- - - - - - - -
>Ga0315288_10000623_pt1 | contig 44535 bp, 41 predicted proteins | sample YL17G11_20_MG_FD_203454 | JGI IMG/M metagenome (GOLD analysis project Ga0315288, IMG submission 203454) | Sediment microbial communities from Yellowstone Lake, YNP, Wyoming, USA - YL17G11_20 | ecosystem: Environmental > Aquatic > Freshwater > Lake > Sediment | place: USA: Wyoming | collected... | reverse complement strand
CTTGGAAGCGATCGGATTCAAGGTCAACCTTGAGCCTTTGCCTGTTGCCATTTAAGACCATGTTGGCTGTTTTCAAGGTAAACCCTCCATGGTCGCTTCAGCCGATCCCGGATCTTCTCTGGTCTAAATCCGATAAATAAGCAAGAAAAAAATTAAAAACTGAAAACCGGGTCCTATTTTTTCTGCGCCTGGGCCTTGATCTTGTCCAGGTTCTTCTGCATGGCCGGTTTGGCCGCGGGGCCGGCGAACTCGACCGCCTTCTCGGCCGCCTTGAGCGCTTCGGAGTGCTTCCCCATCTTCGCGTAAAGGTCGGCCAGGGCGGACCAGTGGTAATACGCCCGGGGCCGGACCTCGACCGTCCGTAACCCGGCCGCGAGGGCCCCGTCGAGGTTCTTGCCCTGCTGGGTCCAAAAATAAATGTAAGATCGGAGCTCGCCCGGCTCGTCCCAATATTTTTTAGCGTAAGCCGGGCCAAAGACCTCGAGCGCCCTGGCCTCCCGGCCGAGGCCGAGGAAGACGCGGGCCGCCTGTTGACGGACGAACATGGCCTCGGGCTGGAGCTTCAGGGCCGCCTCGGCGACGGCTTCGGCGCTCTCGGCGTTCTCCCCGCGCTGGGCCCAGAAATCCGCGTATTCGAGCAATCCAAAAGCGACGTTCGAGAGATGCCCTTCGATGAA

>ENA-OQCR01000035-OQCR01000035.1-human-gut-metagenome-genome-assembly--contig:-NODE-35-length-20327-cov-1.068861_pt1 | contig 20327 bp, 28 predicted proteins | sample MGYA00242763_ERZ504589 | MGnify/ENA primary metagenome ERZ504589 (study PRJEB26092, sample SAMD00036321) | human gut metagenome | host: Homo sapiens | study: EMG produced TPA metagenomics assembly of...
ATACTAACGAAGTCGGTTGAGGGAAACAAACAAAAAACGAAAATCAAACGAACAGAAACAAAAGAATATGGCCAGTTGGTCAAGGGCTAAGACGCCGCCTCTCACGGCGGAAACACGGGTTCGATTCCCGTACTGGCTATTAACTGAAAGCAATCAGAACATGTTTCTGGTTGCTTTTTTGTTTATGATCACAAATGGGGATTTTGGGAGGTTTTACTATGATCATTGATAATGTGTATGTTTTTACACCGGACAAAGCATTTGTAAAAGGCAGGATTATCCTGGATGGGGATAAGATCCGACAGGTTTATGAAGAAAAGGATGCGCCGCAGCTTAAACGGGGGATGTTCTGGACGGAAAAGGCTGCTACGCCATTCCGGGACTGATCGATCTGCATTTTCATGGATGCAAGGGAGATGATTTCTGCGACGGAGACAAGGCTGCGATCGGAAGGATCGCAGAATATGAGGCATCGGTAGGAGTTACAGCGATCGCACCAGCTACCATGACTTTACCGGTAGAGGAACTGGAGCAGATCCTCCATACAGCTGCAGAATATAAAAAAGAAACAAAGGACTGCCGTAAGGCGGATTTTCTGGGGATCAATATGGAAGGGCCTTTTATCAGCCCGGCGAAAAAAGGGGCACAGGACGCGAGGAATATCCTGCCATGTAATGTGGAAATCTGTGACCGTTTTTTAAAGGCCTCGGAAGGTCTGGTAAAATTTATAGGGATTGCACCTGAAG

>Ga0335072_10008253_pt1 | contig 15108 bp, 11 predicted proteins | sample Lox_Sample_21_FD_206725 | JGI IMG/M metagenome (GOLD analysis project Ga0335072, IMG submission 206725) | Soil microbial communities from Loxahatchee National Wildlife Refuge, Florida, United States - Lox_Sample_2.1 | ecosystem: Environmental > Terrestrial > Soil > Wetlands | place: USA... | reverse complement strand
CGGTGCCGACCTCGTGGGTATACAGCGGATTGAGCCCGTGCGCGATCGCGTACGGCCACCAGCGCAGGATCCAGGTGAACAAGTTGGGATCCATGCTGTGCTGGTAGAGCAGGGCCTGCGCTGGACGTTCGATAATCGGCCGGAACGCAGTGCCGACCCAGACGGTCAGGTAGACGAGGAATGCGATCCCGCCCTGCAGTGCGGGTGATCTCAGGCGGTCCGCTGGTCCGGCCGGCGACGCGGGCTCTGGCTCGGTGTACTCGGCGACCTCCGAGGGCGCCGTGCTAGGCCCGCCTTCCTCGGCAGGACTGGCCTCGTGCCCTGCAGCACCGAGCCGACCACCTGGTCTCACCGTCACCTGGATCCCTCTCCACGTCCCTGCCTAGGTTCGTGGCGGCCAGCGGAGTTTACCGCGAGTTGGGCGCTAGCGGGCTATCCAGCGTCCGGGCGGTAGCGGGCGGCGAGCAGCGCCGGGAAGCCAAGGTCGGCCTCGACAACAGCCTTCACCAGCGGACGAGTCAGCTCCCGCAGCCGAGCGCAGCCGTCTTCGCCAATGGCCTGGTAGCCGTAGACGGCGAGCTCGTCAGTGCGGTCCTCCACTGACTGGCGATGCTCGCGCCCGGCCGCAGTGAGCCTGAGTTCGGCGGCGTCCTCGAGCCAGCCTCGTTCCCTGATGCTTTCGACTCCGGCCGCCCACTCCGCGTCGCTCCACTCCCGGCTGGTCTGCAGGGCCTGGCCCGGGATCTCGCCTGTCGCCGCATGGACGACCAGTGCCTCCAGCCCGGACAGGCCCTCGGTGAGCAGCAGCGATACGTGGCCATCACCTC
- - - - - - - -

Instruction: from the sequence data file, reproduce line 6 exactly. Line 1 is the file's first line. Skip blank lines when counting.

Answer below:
CGGTGCCGACCTCGTGGGTATACAGCGGATTGAGCCCGTGCGCGATCGCGTACGGCCACCAGCGCAGGATCCAGGTGAACAAGTTGGGATCCATGCTGTGCTGGTAGAGCAGGGCCTGCGCTGGACGTTCGATAATCGGCCGGAACGCAGTGCCGACCCAGACGGTCAGGTAGACGAGGAATGCGATCCCGCCCTGCAGTGCGGGTGATCTCAGGCGGTCCGCTGGTCCGGCCGGCGACGCGGGCTCTGGCTCGGTGTACTCGGCGACCTCCGAGGGCGCCGTGCTAGGCCCGCCTTCCTCGGCAGGACTGGCCTCGTGCCCTGCAGCACCGAGCCGACCACCTGGTCTCACCGTCACCTGGATCCCTCTCCACGTCCCTGCCTAGGTTCGTGGCGGCCAGCGGAGTTTACCGCGAGTTGGGCGCTAGCGGGCTATCCAGCGTCCGGGCGGTAGCGGGCGGCGAGCAGCGCCGGGAAGCCAAGGTCGGCCTCGACAACAGCCTTCACCAGCGGACGAGTCAGCTCCCGCAGCCGAGCGCAGCCGTCTTCGCCAATGGCCTGGTAGCCGTAGACGGCGAGCTCGTCAGTGCGGTCCTCCACTGACTGGCGATGCTCGCGCCCGGCCGCAGTGAGCCTGAGTTCGGCGGCGTCCTCGAGCCAGCCTCGTTCCCTGATGCTTTCGACTCCGGCCGCCCACTCCGCGTCGCTCCACTCCCGGCTGGTCTGCAGGGCCTGGCCCGGGATCTCGCCTGTCGCCGCATGGACGACCAGTGCCTCCAGCCCGGACAGGCCCTCGGTGAGCAGCAGCGATACGTGGCCATCACCTC